9. Reduces Inflammation

Sleep is actually one of the strongest anti-inflammatory tools we have at our disposal. Many diseases and body disorders are associated by an increase in inflammatory responses, such as diabetes, heart disease arthritis and premature aging. Research has shown that sleep helps to reduce levels of inflammatory proteins in blood, specifically one by the name of C-reactive protein. People that sleep less than 6 hours per night have elevated levels of this protein and higher risk of developing inflammatory conditions, and when coupled with elevated levels of the hormone cortisol, the effects can be catastrophic

10. Keeps You Younger

One of the first visible signs of insufficient sleep is accelerated aging, especially on the skin. This is manifested by poor looking skin and development of wrinkles and fine lines on the face, in addition to possibly premature greying of the hair. Sleep helps ensure healthy turnover of cells and can prevent premature hair greying as well.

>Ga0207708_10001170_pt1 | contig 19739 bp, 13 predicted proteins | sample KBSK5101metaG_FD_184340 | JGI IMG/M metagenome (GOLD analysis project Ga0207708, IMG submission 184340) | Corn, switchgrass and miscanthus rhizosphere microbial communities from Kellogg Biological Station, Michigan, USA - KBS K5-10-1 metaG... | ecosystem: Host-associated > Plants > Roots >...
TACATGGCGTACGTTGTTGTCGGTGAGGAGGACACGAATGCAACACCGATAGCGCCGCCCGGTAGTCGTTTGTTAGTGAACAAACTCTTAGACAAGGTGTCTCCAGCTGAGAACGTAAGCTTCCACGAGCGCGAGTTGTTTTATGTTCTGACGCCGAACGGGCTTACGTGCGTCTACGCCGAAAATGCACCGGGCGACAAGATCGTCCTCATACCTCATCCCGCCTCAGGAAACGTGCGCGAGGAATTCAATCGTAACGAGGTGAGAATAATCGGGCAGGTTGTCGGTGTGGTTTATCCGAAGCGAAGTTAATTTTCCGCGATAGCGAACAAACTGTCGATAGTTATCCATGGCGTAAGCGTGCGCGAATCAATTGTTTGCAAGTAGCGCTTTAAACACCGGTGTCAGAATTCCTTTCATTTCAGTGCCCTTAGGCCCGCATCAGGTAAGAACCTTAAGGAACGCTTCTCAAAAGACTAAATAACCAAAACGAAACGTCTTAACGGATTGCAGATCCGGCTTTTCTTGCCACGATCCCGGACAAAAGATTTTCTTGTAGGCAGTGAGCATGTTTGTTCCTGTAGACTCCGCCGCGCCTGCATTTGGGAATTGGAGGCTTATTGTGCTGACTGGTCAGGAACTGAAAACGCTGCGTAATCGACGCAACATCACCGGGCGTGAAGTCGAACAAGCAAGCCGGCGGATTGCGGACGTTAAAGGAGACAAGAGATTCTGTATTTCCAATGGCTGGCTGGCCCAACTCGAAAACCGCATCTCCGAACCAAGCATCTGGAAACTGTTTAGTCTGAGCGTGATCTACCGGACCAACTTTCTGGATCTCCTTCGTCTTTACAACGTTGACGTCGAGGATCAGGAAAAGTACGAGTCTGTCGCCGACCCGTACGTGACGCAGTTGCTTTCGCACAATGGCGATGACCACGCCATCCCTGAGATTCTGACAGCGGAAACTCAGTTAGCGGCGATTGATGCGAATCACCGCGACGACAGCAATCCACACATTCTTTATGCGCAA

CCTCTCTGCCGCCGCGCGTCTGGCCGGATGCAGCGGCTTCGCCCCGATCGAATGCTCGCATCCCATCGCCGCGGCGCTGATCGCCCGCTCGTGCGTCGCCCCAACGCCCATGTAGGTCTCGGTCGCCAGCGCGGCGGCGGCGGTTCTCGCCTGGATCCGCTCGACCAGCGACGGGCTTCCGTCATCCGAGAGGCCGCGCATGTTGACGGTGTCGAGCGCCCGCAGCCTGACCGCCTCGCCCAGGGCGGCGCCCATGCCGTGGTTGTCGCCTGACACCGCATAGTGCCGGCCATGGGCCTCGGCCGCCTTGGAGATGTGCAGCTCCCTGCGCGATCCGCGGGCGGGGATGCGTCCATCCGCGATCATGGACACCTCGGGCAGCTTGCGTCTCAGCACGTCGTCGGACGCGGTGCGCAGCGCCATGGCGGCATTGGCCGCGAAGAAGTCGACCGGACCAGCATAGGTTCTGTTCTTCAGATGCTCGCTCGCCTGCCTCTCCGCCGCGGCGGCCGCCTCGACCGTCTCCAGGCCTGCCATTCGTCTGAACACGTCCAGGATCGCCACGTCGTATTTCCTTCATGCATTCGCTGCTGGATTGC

11. Improves Sex Drive

The hormone responsible for dictating your sex drive, testosterone, is produced during sleep and it’s higher in people that sleep 8 hours routinely. If you think your libido is lower than it should be, the first thing you can do is analyze your sleep patterns; then if you discover you’re getting less than 8 hours try to improve that and see if it works. Only if this fails should you consider using prescription medication.


Hopefully you now see the importance of getting quality sleep, as its benefits are numerous and trickle-down to various aspects of our health. Don’t ever regard it as being a waste of time as sleep is what ensures your survival and longevity

Article Link: https://www.naturalfoodseries.com/11-benefits-sleep/